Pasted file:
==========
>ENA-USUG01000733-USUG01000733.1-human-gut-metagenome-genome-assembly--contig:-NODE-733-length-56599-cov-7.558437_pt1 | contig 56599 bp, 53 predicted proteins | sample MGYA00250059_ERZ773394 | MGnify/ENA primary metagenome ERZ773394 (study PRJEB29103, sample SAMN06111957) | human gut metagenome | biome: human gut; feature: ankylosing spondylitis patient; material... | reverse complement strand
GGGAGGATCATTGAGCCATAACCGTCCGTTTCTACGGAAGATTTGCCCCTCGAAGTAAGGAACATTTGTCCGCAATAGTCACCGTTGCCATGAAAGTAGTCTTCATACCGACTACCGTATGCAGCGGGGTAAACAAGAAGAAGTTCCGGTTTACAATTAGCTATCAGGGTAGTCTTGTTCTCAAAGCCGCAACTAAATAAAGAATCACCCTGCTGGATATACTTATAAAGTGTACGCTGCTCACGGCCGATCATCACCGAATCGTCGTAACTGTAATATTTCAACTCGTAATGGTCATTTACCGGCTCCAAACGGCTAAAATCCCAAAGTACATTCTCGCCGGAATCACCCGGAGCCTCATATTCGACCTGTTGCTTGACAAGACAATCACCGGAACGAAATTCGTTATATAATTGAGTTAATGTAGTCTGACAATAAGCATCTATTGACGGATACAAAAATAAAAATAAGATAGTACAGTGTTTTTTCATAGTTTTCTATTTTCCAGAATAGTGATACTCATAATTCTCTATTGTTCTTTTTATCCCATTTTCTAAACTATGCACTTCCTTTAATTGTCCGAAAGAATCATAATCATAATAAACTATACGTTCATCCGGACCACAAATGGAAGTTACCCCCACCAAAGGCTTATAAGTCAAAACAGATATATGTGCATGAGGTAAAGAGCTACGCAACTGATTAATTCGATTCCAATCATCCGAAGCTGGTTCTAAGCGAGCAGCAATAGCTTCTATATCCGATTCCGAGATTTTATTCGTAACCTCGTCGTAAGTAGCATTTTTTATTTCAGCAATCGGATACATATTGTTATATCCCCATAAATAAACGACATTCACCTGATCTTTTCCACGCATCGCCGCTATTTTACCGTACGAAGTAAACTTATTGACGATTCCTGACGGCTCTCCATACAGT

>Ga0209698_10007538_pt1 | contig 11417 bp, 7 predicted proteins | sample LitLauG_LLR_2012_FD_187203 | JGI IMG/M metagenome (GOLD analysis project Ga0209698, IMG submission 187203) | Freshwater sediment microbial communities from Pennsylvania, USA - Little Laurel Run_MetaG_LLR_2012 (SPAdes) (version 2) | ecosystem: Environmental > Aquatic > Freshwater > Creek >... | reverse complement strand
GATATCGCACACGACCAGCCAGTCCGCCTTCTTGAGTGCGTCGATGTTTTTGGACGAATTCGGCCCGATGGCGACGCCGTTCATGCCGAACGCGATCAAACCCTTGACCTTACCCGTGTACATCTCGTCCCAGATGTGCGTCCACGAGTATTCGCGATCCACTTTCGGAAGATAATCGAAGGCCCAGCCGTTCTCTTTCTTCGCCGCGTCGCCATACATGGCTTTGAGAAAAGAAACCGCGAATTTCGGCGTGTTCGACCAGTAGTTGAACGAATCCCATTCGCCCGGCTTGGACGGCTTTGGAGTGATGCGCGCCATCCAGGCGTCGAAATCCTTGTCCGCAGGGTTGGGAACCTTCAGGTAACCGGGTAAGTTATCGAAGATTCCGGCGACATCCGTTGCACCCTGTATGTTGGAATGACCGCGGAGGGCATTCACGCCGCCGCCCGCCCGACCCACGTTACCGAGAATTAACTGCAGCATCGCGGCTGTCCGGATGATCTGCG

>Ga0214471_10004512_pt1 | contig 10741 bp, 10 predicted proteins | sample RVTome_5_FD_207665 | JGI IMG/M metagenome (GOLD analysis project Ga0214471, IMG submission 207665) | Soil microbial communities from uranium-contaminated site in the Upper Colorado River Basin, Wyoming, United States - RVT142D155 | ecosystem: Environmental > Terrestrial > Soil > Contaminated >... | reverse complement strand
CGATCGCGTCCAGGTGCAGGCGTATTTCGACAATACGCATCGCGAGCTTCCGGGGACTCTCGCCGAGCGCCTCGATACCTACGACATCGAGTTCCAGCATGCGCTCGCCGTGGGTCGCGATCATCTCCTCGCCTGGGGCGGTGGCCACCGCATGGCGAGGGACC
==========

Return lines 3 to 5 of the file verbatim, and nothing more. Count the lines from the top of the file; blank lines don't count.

>Ga0209698_10007538_pt1 | contig 11417 bp, 7 predicted proteins | sample LitLauG_LLR_2012_FD_187203 | JGI IMG/M metagenome (GOLD analysis project Ga0209698, IMG submission 187203) | Freshwater sediment microbial communities from Pennsylvania, USA - Little Laurel Run_MetaG_LLR_2012 (SPAdes) (version 2) | ecosystem: Environmental > Aquatic > Freshwater > Creek >... | reverse complement strand
GATATCGCACACGACCAGCCAGTCCGCCTTCTTGAGTGCGTCGATGTTTTTGGACGAATTCGGCCCGATGGCGACGCCGTTCATGCCGAACGCGATCAAACCCTTGACCTTACCCGTGTACATCTCGTCCCAGATGTGCGTCCACGAGTATTCGCGATCCACTTTCGGAAGATAATCGAAGGCCCAGCCGTTCTCTTTCTTCGCCGCGTCGCCATACATGGCTTTGAGAAAAGAAACCGCGAATTTCGGCGTGTTCGACCAGTAGTTGAACGAATCCCATTCGCCCGGCTTGGACGGCTTTGGAGTGATGCGCGCCATCCAGGCGTCGAAATCCTTGTCCGCAGGGTTGGGAACCTTCAGGTAACCGGGTAAGTTATCGAAGATTCCGGCGACATCCGTTGCACCCTGTATGTTGGAATGACCGCGGAGGGCATTCACGCCGCCGCCCGCCCGACCCACGTTACCGAGAATTAACTGCAGCATCGCGGCTGTCCGGATGATCTGCG

>Ga0214471_10004512_pt1 | contig 10741 bp, 10 predicted proteins | sample RVTome_5_FD_207665 | JGI IMG/M metagenome (GOLD analysis project Ga0214471, IMG submission 207665) | Soil microbial communities from uranium-contaminated site in the Upper Colorado River Basin, Wyoming, United States - RVT142D155 | ecosystem: Environmental > Terrestrial > Soil > Contaminated >... | reverse complement strand